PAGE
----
More Mysterious Jars of the Dead Unearthed in Laos

Mysterious giant stone jar found in Laos.

These new sites have really only been visited by the occasional tiger hunter. (Image: via ANU)

Archaeologists have discovered 15 new sites in Laos containing more than 100 1000-year-old massive stone jars possibly used for the dead. These are one of archaeology’s enduring mysteries. Experts believe they were related to the disposal of the dead, but nothing is known about their original purpose and the people who brought them there.

Jar in Xiengkhouang Province, Laos.
Jar in Xiengkhouang Province, Laos. (Image: via ANU)

The new finds show that the distribution of these was more widespread than previously thought and could unlock the secrets surrounding their origin.

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Sandstone megalithic jars in Xiengkhouang Province, Laos.
Sandstone megalithic jars in Xiengkhouang Province, Laos. (Image: via ANU)

The sites, deep in remote and mountainous forest and containing 137 jars, were identified by ANU Ph.D. student Nicholas Skopal with officials from the Lao government. Skopal said:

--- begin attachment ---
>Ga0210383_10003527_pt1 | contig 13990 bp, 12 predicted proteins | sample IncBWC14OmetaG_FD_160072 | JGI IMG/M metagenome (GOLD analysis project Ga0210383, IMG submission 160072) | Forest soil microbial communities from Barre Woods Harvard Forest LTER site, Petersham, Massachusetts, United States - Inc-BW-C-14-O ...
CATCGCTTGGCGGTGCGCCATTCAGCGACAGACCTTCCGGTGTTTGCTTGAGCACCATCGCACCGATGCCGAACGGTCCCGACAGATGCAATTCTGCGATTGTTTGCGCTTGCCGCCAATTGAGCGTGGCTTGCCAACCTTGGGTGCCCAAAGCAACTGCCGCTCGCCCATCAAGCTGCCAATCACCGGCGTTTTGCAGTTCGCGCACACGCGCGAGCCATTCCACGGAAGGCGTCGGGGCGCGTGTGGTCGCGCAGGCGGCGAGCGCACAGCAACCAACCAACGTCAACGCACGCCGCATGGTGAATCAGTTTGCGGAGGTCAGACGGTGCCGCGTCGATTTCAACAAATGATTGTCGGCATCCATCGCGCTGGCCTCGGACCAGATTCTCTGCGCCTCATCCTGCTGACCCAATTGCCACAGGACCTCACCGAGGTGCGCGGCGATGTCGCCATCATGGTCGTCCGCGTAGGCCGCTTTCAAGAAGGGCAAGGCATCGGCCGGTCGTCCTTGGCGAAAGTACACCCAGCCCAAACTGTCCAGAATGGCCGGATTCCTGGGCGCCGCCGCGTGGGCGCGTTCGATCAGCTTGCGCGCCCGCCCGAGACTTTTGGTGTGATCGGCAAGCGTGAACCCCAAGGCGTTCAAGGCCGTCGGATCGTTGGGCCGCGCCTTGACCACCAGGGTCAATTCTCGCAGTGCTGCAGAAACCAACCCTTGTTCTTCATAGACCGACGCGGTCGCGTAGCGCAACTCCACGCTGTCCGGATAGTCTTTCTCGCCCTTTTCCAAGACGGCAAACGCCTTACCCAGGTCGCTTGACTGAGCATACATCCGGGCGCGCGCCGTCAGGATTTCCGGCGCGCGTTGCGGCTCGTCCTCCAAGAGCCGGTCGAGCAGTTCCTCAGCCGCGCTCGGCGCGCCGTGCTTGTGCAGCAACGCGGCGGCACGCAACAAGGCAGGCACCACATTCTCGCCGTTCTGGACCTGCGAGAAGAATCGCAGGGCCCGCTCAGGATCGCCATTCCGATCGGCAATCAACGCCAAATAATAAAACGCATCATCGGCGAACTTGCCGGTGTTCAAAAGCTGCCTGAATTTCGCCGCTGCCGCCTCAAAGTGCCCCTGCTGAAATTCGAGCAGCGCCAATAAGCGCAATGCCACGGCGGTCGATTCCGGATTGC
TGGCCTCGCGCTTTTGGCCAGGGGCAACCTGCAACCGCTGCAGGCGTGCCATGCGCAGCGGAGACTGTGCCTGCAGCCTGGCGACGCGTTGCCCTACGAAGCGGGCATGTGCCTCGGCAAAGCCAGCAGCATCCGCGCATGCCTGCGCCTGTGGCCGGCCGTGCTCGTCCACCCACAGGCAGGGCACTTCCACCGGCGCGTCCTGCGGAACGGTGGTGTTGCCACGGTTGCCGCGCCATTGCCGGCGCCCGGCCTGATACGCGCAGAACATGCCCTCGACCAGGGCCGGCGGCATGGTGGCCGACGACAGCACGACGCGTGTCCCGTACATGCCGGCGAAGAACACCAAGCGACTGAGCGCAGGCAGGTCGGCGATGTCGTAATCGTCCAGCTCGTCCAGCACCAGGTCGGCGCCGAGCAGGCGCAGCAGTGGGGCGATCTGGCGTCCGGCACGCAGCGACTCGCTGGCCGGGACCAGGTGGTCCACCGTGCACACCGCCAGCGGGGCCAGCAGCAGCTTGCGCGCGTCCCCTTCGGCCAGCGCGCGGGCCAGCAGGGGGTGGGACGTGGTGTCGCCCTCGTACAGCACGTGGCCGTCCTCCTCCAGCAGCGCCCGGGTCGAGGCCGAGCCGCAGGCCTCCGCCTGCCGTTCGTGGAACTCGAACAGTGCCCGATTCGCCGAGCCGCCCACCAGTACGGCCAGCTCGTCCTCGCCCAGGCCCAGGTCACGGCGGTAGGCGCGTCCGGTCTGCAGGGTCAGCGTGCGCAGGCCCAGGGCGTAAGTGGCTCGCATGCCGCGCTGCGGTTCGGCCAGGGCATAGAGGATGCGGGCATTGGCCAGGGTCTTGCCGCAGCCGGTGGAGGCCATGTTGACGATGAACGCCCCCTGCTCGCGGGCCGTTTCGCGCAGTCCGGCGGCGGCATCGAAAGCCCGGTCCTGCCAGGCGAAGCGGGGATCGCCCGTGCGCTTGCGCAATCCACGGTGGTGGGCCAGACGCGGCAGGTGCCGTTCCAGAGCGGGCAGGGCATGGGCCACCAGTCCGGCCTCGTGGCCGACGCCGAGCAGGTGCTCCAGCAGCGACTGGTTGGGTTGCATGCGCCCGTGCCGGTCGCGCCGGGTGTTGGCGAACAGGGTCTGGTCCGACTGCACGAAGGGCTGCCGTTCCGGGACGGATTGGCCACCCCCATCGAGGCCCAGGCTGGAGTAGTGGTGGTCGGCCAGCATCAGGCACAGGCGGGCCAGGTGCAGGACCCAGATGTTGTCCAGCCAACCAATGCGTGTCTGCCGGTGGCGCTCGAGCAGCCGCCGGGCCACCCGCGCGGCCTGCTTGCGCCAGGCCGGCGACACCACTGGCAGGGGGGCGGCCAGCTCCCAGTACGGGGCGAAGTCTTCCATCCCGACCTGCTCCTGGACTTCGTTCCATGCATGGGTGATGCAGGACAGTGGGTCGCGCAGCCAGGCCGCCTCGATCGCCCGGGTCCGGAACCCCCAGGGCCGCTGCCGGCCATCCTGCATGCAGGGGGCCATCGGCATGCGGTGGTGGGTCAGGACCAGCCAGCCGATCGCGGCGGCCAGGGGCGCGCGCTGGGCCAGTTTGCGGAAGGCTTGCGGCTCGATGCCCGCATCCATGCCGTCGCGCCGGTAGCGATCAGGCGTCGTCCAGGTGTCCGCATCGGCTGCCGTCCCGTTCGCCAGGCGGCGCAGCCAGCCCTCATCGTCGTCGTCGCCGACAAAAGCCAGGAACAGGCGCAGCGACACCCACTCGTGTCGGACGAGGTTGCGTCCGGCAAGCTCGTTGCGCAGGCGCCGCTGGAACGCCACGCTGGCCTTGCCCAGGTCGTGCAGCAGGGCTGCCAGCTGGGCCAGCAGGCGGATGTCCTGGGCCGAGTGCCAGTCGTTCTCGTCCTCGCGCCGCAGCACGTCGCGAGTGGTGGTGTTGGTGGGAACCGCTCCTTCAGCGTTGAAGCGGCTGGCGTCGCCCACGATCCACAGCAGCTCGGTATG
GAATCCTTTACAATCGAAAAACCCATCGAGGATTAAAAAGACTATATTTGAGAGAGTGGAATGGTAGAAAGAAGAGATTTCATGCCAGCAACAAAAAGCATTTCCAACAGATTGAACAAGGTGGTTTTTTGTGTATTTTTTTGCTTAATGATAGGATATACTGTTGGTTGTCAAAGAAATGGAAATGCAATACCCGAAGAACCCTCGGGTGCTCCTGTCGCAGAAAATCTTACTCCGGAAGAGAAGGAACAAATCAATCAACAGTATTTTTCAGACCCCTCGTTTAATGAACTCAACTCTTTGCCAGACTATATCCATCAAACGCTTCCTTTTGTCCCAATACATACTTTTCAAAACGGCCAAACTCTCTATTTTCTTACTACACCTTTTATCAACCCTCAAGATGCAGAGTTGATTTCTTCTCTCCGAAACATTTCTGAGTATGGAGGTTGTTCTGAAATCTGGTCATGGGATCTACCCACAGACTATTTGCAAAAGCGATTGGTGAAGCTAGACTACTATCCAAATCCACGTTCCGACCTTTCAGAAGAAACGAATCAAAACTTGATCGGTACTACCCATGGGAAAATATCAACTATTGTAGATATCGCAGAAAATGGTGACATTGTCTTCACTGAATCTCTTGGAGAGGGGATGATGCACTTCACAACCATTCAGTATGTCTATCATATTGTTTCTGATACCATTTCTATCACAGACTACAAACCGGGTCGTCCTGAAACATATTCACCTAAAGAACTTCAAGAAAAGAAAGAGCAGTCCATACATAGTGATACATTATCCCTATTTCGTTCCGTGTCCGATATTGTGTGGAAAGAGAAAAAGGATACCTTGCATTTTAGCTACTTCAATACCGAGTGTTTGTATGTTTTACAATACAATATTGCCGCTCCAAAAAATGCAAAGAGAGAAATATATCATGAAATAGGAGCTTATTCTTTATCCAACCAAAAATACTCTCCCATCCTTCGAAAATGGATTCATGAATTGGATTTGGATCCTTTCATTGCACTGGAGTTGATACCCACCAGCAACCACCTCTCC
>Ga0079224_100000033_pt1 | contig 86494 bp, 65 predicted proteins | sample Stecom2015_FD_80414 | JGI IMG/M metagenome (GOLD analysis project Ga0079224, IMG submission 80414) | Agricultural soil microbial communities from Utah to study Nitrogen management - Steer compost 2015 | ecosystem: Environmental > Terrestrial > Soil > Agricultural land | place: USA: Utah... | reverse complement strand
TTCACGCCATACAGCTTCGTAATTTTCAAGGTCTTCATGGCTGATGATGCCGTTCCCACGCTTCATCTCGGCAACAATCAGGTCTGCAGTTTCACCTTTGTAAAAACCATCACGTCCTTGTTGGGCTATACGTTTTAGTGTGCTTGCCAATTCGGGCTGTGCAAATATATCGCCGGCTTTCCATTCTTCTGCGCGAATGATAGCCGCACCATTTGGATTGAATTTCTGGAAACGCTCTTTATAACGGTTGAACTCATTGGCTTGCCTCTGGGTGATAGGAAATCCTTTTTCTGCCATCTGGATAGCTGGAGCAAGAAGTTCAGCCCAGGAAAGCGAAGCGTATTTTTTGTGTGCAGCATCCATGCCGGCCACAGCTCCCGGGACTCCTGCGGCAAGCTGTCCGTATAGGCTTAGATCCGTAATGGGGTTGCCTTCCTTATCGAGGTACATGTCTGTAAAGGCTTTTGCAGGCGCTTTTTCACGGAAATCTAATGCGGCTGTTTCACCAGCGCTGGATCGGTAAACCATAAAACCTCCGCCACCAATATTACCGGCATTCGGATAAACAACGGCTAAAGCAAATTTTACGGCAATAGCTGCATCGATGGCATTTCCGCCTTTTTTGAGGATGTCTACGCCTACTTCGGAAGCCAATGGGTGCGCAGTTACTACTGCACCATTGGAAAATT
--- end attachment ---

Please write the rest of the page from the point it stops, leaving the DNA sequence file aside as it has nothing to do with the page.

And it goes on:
UAV view of the excavations at Site 2.
UAV view of the excavations at Site 2. (Image: via ANU)

ANU archaeologist Dr. Dougald O’Reilly co-led the team that made the discovery.

Megalithic jars in forest.
Megalithic jars in a forest. (Image: via ANU)

He said the new sites show the ancient burial practices were:

Beautifully carved discs were placed around the jars

This year’s excavations revealed beautifully carved discs that are most likely burial markers placed around the jars. Curiously, the decorated side of each disc has been buried face down.

Disc decorated with concentric rings at Site 2- decoration was facing downward.
Disc decorated with concentric rings at Site 2 — the decoration was facing downward. (Image: via ANU)

Dr. O’Reilly said the imagery on the discs found so far included concentric circles, pommels, human figures, and creatures, adding:

Among typical iron-age artifacts found with the burials — decorative ceramics, glass beads, iron tools, discs worn in the ears, and spindle whorls for cloth making — one particular find piqued the researchers’ interest. Dr. O’Reilly added:

A newly discovered disc with animal figure at Site 52.
A newly discovered disc with an animal figure at Site 52. (Image: via ANU)

Provided by:  Australian National University [Note: Materials may be edited for content and length.]

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